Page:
Our first stop, Siena. We had a local guide who told us the most entertaining stories about the annual horse race that takes place right here, around that plaza above. Six months in the making, the race is over in three laps. It was a total highlight, standing right there in the center of the plaza and hearing this story. You can click on the youtube link below for a nice short documentary on the Palio, a 100s of years old historic tradition.

Copied from britannica.com: “The Palio was first held in 1482 as a civic celebration. The current course was formally established in 1659 and has been held semiannually on July 2 and on August 16 since 1701, except during wartimes. Lasting about a minute, the race consists of three turns around the Piazza del Campo, the main city square.”


Here’s a 9 minute video from the BBC if you’re interested in more of the story of the Palio.

Here are some lingering flags from the last Palio winners still on the main roads.

After the whole horse race experience we went on to the Cathedral. The guide stayed with us for a while and then left us with free time.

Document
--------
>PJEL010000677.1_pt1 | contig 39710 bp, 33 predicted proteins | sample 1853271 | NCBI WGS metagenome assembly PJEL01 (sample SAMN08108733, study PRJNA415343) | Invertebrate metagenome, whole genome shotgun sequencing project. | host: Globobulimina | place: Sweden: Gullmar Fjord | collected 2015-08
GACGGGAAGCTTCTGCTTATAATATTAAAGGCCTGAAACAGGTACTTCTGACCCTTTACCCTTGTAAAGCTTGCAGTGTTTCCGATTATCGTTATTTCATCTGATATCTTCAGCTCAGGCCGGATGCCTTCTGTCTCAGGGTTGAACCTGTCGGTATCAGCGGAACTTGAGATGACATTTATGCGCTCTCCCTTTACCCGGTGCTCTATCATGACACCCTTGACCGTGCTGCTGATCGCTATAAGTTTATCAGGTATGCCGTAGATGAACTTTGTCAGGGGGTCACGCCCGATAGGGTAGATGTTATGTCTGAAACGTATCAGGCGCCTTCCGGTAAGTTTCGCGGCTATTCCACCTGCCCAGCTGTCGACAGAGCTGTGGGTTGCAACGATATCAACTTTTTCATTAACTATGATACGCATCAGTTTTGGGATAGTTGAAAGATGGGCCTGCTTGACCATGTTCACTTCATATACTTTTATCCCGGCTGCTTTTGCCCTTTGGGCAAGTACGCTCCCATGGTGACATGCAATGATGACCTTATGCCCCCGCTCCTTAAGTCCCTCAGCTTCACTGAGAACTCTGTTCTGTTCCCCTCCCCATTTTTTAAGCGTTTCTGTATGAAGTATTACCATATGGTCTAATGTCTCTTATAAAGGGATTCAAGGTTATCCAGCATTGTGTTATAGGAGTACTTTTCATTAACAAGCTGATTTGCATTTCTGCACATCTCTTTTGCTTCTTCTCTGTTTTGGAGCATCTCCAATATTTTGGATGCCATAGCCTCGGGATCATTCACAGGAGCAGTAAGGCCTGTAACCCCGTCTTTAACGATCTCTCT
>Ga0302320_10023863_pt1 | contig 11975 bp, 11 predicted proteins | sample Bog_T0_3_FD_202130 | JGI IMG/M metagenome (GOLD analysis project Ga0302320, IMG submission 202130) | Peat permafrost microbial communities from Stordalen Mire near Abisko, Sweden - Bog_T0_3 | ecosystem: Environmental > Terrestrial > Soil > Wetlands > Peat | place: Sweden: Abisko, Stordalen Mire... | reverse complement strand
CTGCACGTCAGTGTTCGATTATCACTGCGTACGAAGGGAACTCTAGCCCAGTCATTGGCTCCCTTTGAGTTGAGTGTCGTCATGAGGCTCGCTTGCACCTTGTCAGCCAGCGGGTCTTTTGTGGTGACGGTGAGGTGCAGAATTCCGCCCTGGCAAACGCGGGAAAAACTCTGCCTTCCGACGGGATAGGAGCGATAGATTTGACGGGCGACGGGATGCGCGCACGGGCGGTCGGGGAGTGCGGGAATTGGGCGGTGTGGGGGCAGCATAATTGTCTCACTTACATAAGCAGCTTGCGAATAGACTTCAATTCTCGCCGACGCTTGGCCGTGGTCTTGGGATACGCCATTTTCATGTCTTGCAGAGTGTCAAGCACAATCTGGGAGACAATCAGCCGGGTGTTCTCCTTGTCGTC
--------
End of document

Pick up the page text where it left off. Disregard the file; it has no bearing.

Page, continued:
The entrance and a close-up of the window that is a big white circle on the left.

I hope I generate the energy to make some pictures from the spectacular floors in that cathedral. Oh my goodness they are most amazing but I was having a problem with the glare.

LUNCH! Surprisingly Fun!!

This was the Ring Master who ran the show like a full on circus. And we all laughed and had an excellent time.

And I do want to mention his catch phrase “more wine for YOU”.

Then on to the hilltop town of San Gimignano.


An internet picture so you can get an overview.

A view from the bottom of the town of San Gimignano before we start the slog up up up.


For our last stop, Pisa, as in The Leaning Tower of… I like the look with other buildings for scale.

There’s a Jewish cemetery here too.

A view from the bus and then home sweet home.

Fra Angelico Has His Own Museum